The Findings: Southwest Airlines was our new best friend, with a $662 savings for booking the hotel with Southwest instead of directly through the Canyons. That would pay for the kids' lift tickets all week. And the $1,611.74 difference between booking with Southwest instead of Expedia would cover lifts for the family ($1,182 for six days of skiing) with enough money left over to pay for equipment rentals for the entire crew.

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Peggy W Palmer

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November 12 2010 at 4:25 AM Report abuse rate up rate down Reply

This week I booked a room at Days Inn on-line. My rate was $104 +++++ The total was $118.00 for one night. The site would not allow me use my AAA card or my rewards card at sign on. It was only when I checked in that I found out it was booked through Expedia. I thought the discount could be applied at check-in; NOT! Also the hotel could not provide a receipt as the room was booked through Expedia - I have to contact Expedia for a receipt.

The next day I needed to book for another night and called the hotel. I got the same room with discounts for $84-$89 + tax = around $99.

I have learned to check who is doing booking on-line, and if you know your itinerary; book ahead buy phone to make sure you get the best "deals", receive award credits and can use your discounts - AAA, ARRP etc.

November 12 2010 at 12:40 AM Report abuse rate up rate down Reply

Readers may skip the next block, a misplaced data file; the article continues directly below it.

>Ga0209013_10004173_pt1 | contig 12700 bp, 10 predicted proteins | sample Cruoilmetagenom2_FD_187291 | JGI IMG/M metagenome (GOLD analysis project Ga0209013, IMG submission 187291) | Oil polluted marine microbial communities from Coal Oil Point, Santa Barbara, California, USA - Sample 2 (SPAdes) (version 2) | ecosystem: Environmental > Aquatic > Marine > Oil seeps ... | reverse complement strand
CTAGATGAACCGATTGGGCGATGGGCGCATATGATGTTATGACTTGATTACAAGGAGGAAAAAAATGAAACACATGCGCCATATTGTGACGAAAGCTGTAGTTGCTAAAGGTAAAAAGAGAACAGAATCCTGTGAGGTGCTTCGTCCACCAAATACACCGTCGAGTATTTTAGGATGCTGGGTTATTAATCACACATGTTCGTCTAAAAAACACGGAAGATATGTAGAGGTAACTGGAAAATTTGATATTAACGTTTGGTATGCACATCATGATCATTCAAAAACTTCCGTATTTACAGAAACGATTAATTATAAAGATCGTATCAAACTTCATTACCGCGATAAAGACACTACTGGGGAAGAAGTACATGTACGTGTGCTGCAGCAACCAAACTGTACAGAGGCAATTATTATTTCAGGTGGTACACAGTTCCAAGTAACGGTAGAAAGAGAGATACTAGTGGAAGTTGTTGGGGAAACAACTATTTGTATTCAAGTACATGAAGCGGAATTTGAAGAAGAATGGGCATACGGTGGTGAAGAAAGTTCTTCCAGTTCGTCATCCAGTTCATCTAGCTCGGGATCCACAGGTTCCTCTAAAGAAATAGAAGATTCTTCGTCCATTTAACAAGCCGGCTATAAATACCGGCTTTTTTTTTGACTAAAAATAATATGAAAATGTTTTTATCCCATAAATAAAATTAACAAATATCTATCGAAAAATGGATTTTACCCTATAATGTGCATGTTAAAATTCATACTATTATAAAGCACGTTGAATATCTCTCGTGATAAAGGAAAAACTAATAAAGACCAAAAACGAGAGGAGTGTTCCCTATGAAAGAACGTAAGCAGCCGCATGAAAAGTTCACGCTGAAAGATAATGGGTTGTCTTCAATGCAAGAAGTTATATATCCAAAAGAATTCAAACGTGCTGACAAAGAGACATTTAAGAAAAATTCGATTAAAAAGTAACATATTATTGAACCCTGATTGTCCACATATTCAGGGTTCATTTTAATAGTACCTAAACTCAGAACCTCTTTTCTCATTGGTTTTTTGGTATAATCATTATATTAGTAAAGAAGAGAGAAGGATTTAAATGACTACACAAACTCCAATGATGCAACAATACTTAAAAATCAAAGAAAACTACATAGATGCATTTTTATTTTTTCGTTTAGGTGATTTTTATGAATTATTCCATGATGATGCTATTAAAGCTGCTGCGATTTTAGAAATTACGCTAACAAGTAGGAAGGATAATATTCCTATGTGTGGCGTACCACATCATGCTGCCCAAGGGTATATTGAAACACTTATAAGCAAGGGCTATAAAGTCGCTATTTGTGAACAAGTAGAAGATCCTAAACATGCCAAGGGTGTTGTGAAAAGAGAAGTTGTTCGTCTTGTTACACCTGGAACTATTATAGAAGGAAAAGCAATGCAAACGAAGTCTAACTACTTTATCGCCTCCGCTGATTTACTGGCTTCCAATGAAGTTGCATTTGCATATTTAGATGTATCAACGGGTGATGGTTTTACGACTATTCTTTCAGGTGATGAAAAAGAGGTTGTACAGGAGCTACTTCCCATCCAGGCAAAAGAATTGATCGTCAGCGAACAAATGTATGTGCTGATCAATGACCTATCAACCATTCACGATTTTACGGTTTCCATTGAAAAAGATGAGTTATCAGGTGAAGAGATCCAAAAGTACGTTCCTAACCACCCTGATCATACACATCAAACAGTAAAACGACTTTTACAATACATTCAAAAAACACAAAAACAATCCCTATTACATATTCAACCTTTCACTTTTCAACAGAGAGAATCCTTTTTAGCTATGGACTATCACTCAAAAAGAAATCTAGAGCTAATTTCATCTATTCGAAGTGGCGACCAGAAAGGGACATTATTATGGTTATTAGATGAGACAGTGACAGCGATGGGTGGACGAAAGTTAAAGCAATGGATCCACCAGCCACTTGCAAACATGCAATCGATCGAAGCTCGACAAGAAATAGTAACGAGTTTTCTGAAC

Mark W. Woodruff

I don't think you gave expedia a fighting chance. I am assuming in all 3 scenarios you booked the flights through the airline. I would like to compare booking both w/ the airline with booking BOTH with expedia.
In contrast to the previous comment, I have never found a cheaper fair on an airline website than I got on expedia, and I check every time.

November 11 2010 at 11:57 PM Report abuse rate up rate down Reply
Carol Wells

By choosing a 4th option here - consulting a travel professional - you would have saved yourself time and the need to do all this comparison shopping yourself. Who knows...you may have even come out with a lower price, too.

November 11 2010 at 11:23 PM Report abuse rate up rate down Reply
2 replies to Carol Wells's comment

A 4th option is good, just to have an option. How would you really know the travel agent is giving you the lower fare information if you don't try to look around.

November 12 2010 at 12:37 AM Report abuse rate up rate down Reply

My agent (Liberty travel) will beat any price I find online..last time I found it cheaper on cheapcaribbean.com and they beat it by 5%...they claim they do it all the time that but people have to find it first and then ask for ti...

November 12 2010 at 5:40 AM Report abuse rate up rate down Reply
Jay Morgan

Expedia has always been a rip, but most people won't compare. I have found them higher on 99% of trips I research, and the other 1% they are equal to, but never less than other options. They create the illusion of saving you money, but if you compare, you ill find them to be the highest in nearly all cases.

November 11 2010 at 11:10 PM Report abuse rate up rate down Reply
Graham Howarth

This is a very useful article thanks - I have always used Expedia - they did not do well even once

November 11 2010 at 8:25 PM Report abuse rate up rate down Reply

anne a vitasek

November 11 2010 at 8:23 PM Report abuse rate up rate down Reply

anne a vitasek

November 11 2010 at 8:23 PM Report abuse rate up rate down Reply


November 11 2010 at 8:22 PM Report abuse rate up rate down Reply